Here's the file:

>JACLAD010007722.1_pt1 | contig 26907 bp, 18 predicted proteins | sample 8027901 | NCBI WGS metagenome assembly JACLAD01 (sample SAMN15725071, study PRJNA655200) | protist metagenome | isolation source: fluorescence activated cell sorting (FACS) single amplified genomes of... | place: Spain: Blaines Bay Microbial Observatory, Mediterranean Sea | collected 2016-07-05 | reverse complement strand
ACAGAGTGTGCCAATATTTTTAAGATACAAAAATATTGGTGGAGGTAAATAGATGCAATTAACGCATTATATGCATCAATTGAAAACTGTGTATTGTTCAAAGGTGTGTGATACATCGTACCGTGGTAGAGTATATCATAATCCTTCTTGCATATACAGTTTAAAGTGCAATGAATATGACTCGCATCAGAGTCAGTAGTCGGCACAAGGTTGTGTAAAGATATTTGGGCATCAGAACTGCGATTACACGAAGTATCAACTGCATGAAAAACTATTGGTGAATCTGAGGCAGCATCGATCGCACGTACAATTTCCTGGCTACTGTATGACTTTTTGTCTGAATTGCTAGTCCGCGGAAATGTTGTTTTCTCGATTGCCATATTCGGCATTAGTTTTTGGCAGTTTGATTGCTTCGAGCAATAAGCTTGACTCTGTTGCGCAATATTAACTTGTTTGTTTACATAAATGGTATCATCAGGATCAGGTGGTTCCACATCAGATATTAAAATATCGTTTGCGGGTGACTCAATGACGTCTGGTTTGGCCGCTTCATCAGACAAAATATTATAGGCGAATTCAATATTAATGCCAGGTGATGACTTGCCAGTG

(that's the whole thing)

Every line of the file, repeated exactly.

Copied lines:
>JACLAD010007722.1_pt1 | contig 26907 bp, 18 predicted proteins | sample 8027901 | NCBI WGS metagenome assembly JACLAD01 (sample SAMN15725071, study PRJNA655200) | protist metagenome | isolation source: fluorescence activated cell sorting (FACS) single amplified genomes of... | place: Spain: Blaines Bay Microbial Observatory, Mediterranean Sea | collected 2016-07-05 | reverse complement strand
ACAGAGTGTGCCAATATTTTTAAGATACAAAAATATTGGTGGAGGTAAATAGATGCAATTAACGCATTATATGCATCAATTGAAAACTGTGTATTGTTCAAAGGTGTGTGATACATCGTACCGTGGTAGAGTATATCATAATCCTTCTTGCATATACAGTTTAAAGTGCAATGAATATGACTCGCATCAGAGTCAGTAGTCGGCACAAGGTTGTGTAAAGATATTTGGGCATCAGAACTGCGATTACACGAAGTATCAACTGCATGAAAAACTATTGGTGAATCTGAGGCAGCATCGATCGCACGTACAATTTCCTGGCTACTGTATGACTTTTTGTCTGAATTGCTAGTCCGCGGAAATGTTGTTTTCTCGATTGCCATATTCGGCATTAGTTTTTGGCAGTTTGATTGCTTCGAGCAATAAGCTTGACTCTGTTGCGCAATATTAACTTGTTTGTTTACATAAATGGTATCATCAGGATCAGGTGGTTCCACATCAGATATTAAAATATCGTTTGCGGGTGACTCAATGACGTCTGGTTTGGCCGCTTCATCAGACAAAATATTATAGGCGAATTCAATATTAATGCCAGGTGATGACTTGCCAGTG